Filipino Martial Arts

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Kali Means To Scrape

This is a side of Filipino martial arts you may not have seen before unless you have travelled in the Philippines.

The documentary is wry, insightful, humorous, informative, eye-opening, off-beat, tongue-in-cheek.... and the sound track rocks! (I hope it will be released on a separate CD)

To quote from the production website: ‘Kali Means to Scrape’ is a 30 minute documentary shot in the rough-and-tumble neighborhoods of the Philippines. It follows the progress of American stick-fighter and martial arts enthusiast, Nick Papadakis, as he scours the countryside in search of Kali masters - a deadly art that involves weapons and intense physical training. [.... ] From coast-to-countryside Kali is taught in backyards, around cooking fires and in villages, as a means for farmers to defend themselves against bandits and gangs. There’s no formal institution - Kali is an art of the people. It is tradition.

Indeed KMTS does reveal a very different side of the martial arts. It is gritty and real, and very much a cultural experience. It reminds us that kali (as with most indigenous martial arts) comes from somewhere else. That it arises from human need and from the nature of the environment. That it belongs to the people of the Philippines and it is only on loan to the rest of us. It shows us that kali is as kali does - and the results are sometimes not so pretty.

The kalimen in the film reflect that grittiness. Some, like Grandmaster Leo T. Gaje jr. of the Pekiti-Tirsia System of kali, are well-known for their prowess, teaching blade fighting techniques to the military that are essential for their daily survival. Others are farmers or villagers with typical skills in an unnamed family art, taught by a father or an uncle, sometimes forced to protect themselves against violent circumstances. All of them live with the blade and practice with the stick. Their beliefs are part of their strength - anting-anting protects them as much as their skill with arms. All of them celebrate life and grieve death. These are true kalimen.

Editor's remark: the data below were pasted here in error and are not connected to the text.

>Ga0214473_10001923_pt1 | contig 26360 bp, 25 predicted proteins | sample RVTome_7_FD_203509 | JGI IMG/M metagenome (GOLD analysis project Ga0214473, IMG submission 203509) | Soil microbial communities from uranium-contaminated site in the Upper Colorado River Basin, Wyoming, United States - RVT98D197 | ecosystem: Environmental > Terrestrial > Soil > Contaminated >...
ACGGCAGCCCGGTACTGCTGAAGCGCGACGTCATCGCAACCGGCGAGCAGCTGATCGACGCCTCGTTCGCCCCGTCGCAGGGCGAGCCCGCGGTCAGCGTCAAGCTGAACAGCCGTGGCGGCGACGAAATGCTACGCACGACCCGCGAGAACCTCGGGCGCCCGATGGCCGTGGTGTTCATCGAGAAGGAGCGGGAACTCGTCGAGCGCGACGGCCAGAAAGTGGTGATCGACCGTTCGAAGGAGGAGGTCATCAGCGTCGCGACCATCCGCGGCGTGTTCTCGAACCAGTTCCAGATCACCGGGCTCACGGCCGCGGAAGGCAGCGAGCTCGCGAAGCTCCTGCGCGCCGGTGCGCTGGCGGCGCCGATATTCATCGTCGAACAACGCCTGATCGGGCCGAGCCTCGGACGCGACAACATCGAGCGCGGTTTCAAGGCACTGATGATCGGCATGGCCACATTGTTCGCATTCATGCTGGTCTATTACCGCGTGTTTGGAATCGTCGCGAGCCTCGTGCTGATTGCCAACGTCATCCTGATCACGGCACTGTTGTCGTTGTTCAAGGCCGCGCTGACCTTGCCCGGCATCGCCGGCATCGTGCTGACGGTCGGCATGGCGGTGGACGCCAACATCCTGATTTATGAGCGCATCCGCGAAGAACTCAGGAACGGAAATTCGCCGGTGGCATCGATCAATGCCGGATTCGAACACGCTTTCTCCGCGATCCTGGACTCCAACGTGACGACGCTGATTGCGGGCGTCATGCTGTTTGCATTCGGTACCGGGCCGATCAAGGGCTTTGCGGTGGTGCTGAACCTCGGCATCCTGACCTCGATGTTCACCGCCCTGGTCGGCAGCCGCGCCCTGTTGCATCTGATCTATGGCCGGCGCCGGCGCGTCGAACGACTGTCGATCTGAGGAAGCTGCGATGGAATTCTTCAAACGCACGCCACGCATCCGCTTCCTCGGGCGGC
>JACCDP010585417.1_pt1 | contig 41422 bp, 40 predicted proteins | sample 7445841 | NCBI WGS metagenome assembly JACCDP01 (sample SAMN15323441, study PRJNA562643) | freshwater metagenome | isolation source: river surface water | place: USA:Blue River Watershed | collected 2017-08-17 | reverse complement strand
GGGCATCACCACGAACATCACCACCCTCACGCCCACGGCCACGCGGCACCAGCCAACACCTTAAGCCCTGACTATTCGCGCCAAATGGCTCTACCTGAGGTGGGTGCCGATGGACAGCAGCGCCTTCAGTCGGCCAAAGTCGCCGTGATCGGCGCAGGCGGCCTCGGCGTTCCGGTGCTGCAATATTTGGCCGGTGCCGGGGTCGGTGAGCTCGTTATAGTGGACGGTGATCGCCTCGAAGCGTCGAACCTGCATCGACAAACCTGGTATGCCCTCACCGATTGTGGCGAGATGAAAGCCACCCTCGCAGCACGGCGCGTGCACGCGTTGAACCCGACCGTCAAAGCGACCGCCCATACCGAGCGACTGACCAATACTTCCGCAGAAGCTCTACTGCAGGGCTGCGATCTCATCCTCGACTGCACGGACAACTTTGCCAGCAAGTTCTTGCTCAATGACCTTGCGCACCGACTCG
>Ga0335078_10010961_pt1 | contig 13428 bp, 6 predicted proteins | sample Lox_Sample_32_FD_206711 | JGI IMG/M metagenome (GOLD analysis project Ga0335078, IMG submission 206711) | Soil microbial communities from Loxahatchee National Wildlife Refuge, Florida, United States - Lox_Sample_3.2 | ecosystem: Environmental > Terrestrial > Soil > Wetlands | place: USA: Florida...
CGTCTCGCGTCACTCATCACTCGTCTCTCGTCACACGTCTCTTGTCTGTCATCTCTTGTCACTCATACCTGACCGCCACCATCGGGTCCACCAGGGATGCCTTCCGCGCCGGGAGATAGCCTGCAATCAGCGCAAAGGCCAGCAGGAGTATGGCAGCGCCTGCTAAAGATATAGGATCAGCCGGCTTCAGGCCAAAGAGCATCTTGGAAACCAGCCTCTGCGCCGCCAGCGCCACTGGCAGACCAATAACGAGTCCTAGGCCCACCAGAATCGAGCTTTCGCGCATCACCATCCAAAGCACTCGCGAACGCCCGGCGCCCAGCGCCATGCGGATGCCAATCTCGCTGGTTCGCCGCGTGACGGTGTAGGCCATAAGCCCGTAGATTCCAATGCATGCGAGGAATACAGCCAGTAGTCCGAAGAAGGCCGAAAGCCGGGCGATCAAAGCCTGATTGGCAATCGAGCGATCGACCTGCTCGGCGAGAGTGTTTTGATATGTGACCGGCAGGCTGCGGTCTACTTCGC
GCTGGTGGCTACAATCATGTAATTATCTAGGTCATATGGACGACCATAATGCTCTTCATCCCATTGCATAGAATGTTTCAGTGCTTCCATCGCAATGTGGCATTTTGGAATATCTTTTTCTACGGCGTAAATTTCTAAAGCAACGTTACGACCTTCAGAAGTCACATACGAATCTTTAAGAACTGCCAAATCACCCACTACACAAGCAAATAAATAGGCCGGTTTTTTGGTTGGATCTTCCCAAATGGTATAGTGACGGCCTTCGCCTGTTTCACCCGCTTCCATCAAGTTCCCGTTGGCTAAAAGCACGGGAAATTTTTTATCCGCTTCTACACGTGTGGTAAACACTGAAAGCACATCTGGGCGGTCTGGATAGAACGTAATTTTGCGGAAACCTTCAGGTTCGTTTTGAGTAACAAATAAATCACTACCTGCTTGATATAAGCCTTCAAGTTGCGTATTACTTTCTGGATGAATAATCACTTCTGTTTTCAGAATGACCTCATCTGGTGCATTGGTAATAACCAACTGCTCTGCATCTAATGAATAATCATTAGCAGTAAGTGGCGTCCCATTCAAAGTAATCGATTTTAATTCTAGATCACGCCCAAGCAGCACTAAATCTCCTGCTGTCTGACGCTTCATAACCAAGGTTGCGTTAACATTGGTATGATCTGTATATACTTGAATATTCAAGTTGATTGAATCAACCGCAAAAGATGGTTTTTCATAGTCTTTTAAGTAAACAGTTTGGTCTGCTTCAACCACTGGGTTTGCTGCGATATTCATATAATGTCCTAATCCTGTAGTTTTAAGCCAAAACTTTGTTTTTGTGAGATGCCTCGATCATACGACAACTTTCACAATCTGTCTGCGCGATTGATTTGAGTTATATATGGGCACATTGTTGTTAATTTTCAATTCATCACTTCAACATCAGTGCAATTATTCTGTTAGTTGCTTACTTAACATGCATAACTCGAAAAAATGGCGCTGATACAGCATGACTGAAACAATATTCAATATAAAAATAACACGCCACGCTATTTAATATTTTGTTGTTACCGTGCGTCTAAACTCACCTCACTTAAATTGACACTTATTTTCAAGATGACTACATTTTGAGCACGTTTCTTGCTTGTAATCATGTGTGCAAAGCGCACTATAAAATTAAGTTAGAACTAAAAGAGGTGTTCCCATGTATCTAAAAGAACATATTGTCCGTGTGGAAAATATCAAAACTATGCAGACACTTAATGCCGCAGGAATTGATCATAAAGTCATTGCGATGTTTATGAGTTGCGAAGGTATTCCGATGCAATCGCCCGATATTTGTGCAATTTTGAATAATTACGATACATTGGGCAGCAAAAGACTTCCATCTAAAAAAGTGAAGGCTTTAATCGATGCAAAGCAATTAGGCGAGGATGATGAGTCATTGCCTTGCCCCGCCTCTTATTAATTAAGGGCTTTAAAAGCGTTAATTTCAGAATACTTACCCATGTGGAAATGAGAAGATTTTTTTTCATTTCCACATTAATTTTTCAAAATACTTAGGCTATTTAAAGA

The documentary producer Nick Papadakis is also "Pappy Dog" of Dog Brothers fame. He is a full contact stick fighter and weapons maker, as well as a videographer and documentary producer (he has produced various works including training DVDs for Dog Brothers and shows for the History channel). He is not shy about applying his fighting arts. Neither is he shy about his documentary. Without being apologetic for the unreheased feel of the footage, he uses pointed irony and clever editting to assemble a really enjoyable travelogue that involves weapons and ready danger. Better him than you might be the reaction.

Regardless of how Filipino martial enthusiasts receive this film (I really liked it!), it contributes significantly to the meagre documentation available on the Filipino Martial Arts and Pinoy culture. Without applying the limiting filters of western journalism, it shows it like it was - for a short while at least, in the early 21st century, through one man's experiences. So then, some of us, who have never been there, might know - and so that some of us, who have, will remember.

This is a very personal work from a talented media artist. It should be part of any FMA collection. And did I mention? The sound track is excellent and the kickin' beats dropped at the curtain are way phat.

Thanks Nick!

Contact Nick at Kombat Instruments Limited for any questions or orders at:

nick (at)

Loki Jorgenson
FMA Database Editor


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